SQL Configuration and Conversion Function


An example of a configuration function in SQL is the @@SERVERNAME function. This function provides the name of the local server that's running SQL.


In SQL, most data conversions occur implicitly, without any user intervention.

To perform any conversions that can't be completed implicitly, you can use the CAST or CONVERT functions.

The CAST function syntax is simpler than the CONVERT function syntax, but is limited in what it can do.

In here, we use both the CAST and CONVERT functions to convert the datetime data type to the varchar data type.

The CAST function always uses the default style setting. For example, it will represent dates and times using the format YYYY-MM-DD.

The CONVERT function uses the date and time style you specify. In this case, 3 specifies the date format dd/mm/yy.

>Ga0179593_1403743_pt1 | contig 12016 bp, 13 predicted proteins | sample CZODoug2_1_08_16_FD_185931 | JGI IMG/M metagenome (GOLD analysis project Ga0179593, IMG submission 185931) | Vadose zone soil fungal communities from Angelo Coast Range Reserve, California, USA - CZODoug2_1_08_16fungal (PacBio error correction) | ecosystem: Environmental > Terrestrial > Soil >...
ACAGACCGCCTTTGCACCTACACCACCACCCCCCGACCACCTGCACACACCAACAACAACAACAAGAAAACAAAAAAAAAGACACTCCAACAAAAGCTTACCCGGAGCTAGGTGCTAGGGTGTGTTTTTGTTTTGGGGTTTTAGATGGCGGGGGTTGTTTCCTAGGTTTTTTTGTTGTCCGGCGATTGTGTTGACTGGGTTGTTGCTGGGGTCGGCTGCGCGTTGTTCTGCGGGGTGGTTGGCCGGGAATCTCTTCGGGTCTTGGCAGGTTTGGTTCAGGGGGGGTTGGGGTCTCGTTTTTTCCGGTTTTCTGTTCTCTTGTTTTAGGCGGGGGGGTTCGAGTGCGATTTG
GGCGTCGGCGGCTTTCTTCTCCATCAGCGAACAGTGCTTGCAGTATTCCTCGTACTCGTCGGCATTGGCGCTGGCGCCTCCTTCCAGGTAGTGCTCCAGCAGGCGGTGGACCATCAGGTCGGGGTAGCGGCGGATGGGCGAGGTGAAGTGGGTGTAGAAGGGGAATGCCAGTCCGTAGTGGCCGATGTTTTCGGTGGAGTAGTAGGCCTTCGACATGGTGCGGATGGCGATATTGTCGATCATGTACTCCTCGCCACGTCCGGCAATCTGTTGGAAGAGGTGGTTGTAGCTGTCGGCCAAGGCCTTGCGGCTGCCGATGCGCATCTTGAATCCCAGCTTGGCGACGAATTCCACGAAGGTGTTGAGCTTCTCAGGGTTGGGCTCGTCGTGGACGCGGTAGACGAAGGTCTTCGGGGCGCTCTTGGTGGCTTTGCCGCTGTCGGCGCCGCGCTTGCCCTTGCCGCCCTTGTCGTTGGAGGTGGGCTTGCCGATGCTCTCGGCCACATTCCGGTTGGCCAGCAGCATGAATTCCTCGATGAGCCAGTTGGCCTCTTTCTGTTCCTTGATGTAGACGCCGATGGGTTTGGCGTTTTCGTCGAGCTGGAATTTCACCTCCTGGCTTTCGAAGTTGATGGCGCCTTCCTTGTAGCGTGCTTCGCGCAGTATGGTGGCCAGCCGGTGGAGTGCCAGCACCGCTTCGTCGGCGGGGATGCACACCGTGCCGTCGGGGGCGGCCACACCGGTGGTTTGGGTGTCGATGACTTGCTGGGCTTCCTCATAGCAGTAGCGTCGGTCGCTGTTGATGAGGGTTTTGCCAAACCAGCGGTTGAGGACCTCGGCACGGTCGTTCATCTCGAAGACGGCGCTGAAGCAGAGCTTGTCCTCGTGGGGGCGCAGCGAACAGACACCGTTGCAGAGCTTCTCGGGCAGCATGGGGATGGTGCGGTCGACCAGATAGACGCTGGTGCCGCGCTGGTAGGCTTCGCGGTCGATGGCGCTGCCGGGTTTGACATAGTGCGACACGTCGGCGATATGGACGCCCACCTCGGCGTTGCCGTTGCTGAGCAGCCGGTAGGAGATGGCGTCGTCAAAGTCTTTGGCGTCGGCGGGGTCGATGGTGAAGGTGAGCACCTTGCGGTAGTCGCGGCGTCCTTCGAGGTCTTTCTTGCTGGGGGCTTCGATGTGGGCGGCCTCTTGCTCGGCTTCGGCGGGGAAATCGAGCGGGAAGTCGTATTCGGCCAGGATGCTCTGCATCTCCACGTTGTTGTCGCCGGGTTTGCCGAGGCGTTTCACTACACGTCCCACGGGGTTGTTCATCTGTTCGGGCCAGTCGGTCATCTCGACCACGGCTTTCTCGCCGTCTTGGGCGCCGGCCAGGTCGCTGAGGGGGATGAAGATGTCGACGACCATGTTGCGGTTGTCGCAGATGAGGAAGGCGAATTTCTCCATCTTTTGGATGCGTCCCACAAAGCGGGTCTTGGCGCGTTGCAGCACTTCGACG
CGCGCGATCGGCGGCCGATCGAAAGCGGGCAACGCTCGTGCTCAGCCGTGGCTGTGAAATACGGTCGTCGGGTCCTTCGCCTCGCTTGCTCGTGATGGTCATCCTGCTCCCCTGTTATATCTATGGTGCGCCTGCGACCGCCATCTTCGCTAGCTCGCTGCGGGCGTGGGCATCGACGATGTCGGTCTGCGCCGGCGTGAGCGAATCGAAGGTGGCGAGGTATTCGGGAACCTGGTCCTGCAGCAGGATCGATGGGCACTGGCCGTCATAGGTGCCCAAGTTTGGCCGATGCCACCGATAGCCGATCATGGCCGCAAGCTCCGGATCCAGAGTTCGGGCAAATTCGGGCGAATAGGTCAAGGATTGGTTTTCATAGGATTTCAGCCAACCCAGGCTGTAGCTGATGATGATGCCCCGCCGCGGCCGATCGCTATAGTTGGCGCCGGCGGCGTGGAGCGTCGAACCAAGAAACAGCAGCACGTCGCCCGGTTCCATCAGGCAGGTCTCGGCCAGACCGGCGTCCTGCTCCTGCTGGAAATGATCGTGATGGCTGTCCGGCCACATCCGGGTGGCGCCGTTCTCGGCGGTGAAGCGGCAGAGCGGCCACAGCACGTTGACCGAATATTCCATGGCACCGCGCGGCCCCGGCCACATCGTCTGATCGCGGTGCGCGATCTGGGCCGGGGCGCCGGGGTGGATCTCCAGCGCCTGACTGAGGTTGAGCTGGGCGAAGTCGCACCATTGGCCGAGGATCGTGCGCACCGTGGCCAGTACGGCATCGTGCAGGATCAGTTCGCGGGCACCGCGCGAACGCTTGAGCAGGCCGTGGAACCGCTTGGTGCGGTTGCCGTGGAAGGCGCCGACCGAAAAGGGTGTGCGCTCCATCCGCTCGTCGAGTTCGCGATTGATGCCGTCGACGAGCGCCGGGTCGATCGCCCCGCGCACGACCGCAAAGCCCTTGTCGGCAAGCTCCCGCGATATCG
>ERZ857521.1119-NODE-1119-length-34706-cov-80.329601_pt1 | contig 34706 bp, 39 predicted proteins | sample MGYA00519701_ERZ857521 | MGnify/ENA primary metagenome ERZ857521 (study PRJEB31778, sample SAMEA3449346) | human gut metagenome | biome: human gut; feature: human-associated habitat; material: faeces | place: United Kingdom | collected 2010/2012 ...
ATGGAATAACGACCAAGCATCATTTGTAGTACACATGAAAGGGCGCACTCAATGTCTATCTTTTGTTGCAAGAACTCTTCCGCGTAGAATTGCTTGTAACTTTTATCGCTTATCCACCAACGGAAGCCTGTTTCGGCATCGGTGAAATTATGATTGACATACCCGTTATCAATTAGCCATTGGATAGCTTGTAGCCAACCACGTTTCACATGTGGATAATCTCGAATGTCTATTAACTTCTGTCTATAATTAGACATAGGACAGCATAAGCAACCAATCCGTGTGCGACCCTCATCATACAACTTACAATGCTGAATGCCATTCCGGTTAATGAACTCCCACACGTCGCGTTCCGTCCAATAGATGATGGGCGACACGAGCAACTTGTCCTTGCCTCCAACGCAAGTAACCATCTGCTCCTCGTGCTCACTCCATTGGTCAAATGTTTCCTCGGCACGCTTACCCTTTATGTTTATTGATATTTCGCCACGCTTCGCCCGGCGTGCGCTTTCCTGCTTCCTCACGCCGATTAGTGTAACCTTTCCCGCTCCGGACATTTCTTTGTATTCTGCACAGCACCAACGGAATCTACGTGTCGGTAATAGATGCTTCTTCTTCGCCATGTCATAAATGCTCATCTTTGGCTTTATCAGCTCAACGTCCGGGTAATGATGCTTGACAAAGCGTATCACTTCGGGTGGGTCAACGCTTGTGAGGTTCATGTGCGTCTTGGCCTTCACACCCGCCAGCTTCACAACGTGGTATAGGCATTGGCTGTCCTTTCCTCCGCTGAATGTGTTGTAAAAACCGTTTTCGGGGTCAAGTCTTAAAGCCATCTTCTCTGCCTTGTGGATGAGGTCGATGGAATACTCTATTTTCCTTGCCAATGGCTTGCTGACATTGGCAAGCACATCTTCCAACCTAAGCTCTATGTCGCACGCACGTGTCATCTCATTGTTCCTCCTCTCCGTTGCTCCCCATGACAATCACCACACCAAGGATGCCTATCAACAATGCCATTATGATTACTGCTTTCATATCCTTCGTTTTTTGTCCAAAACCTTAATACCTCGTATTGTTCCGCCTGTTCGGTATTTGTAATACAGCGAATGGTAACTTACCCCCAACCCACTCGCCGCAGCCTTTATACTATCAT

USE AdventureWorks2012
SELECT FirstName + ' ' + LastName + ' was hired on ' +
       CAST(HireDate AS varchar(20)) AS 'Cast',
       FirstName + ' ' + LastName + ' was hired on ' +
       CONVERT(varchar, HireDate, 3) AS 'Convert'
FROM Person.Person AS p
JOIN HumanResources.Employee AS e
ON p.BusinessEntityID = e.BusinessEntityID
David Hamiltion was hired on 2003-02-04David Hamiltion was hired on 04/02/03

Another example of a conversion function is the PARSE function. This function converts a string to a specified data type.

In the syntax for the function, you specify the string that must be converted, the AS keyword, and then the required data type. Optionally, you can also specify the culture in which the string value should be formatted. If you don't specify this, the language for the session is used.

If the string value can't be converted to a numeric, date, or time format, it will result in an error. You'll then need to use CAST or CONVERT for the conversion.

SELECT PARSE('Monday, 13 August 2012' AS datetime2 USING 'en-US') AS 'Date in English'
Date in English
2012-08-13 00:00:00.0000000